One of the reasons couples choose to forgo marriage is because they want to retain their autonomy. But the problem is, if you are not careful, you may find that over time you become far more tied to your partner than you had planned. This is all well and good if the two of you are getting along. But what happens if things don't work out and your financial entanglements prevent you from making a clean break?
Well, the best way to prevent such problems is to set some financial ground rules from the outset of your cohabitation. Here are some things that can help you retain your financial independence regardless of how long you stay with your partner:
- Do not put your money into joint accounts. You could end up accruing joint debts that in all rights belong to your partner.
- If you make a major purchase on which both you and your partner are making payments, be sure to get your name on the deed or title. If the purchase is only under your partner's name, it is much more difficult to assert your ownership rights.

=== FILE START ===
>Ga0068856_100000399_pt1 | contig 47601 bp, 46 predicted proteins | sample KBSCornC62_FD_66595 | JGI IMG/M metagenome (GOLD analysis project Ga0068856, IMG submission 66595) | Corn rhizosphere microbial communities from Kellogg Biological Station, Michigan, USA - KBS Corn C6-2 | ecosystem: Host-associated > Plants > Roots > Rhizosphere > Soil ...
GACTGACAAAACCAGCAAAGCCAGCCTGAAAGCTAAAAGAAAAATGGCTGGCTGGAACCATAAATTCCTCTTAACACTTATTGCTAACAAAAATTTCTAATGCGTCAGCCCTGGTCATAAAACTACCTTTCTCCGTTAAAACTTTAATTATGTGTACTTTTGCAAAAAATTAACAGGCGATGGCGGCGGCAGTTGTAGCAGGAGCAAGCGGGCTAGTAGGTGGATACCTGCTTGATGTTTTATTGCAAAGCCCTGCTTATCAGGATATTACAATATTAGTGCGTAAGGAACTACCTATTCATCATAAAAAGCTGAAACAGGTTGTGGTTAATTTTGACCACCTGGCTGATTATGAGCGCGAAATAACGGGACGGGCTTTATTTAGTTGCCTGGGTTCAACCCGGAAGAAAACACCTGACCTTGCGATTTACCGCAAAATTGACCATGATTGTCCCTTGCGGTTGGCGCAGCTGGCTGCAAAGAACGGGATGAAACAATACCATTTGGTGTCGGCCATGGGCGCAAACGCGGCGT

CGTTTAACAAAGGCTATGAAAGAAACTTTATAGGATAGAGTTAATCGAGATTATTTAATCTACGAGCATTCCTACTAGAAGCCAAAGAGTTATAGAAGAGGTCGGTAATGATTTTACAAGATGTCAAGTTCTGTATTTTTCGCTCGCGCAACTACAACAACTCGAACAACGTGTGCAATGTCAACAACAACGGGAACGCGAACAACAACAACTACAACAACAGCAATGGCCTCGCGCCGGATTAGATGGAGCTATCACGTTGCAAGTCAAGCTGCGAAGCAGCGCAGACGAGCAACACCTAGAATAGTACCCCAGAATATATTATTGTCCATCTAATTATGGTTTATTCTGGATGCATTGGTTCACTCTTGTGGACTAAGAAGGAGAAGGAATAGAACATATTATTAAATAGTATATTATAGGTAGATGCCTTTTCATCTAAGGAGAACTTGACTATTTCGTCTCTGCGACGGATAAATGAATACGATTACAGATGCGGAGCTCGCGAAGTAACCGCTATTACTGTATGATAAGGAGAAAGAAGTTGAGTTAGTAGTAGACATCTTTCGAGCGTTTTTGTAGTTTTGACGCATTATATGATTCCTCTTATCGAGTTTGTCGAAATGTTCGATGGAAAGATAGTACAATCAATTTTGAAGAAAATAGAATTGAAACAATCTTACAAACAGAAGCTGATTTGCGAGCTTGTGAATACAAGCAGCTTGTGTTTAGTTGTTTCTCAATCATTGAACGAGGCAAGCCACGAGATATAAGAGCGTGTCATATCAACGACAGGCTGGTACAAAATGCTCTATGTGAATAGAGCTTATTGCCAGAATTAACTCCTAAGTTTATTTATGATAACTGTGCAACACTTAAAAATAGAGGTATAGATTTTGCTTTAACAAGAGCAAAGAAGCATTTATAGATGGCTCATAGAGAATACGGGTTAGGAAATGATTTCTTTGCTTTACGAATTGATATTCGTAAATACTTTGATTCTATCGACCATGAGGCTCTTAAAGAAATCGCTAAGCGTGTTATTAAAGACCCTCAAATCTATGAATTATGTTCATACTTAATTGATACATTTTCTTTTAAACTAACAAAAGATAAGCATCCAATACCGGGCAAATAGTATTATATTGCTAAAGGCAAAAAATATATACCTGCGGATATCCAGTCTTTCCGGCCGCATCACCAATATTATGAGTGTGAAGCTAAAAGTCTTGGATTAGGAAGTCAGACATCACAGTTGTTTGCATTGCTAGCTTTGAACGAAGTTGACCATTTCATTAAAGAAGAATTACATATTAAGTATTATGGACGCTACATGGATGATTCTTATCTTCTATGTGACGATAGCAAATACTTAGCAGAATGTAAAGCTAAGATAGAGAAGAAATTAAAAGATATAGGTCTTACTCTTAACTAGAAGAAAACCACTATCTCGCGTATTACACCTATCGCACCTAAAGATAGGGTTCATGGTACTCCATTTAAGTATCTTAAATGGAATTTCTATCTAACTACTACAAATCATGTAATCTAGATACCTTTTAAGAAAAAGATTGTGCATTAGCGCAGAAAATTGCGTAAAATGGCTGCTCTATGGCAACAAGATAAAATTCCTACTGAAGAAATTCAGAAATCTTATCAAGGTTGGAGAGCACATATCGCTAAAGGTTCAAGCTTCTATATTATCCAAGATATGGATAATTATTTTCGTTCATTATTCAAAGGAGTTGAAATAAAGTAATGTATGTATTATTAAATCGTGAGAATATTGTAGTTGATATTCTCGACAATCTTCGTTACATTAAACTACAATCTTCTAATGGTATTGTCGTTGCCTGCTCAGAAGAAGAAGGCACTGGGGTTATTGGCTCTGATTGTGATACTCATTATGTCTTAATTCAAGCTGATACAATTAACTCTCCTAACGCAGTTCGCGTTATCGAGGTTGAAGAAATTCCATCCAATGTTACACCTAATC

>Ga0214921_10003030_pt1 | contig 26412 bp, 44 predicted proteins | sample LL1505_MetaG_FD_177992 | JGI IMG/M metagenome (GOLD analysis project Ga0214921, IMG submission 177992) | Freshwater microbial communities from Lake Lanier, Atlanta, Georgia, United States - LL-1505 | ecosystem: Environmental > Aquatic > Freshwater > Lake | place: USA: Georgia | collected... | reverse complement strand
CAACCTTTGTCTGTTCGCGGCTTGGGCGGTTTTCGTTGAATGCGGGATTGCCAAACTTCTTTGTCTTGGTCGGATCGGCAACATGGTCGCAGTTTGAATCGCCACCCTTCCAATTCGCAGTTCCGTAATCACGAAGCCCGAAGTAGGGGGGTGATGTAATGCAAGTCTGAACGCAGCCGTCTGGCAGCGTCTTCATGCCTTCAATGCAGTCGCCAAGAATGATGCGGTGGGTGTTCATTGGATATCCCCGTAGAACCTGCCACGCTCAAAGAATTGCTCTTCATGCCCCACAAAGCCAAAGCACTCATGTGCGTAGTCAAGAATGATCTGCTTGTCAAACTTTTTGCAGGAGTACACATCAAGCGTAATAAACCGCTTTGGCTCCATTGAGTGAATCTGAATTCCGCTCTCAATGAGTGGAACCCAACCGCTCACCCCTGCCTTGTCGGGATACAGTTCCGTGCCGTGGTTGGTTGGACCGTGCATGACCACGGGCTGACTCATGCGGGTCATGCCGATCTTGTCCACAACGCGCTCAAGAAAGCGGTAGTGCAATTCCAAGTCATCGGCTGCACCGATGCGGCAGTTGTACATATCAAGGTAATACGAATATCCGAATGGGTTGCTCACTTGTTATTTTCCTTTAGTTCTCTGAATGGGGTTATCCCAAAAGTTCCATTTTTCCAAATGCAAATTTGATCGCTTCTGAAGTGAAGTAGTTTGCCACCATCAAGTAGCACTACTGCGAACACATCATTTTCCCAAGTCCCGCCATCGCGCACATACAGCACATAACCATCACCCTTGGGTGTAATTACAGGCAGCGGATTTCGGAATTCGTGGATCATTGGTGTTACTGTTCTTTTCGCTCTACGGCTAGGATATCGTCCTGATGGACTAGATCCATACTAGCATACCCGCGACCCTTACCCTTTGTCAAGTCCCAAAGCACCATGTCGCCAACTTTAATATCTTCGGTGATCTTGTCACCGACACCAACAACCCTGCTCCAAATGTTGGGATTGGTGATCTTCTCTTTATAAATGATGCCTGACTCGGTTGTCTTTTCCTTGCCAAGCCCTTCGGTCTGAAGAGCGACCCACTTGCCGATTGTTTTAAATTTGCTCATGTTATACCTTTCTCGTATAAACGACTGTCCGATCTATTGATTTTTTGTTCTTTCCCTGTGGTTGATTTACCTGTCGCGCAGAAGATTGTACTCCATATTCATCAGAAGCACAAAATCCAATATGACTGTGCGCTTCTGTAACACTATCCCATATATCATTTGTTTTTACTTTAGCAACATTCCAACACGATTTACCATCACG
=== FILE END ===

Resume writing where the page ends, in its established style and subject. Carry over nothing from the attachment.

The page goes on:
- Try to avoid becoming financially dependent on your partner by leaving the workforce and allowing him or her to pay your way. If you do opt to leave your job, keep your work skills sharp and at the ready should the relationship end and you need to resume working.
These are only a few of the things you can do to protect your interests when you move in with another person. But perhaps the best way to make sure safeguard your finances is to have an experienced family law attorney help you draft a cohabitation agreement. The agreement can contain terms that clearly state your rights and responsibilities in the relationship and can make a parting of the ways much easier to expedite.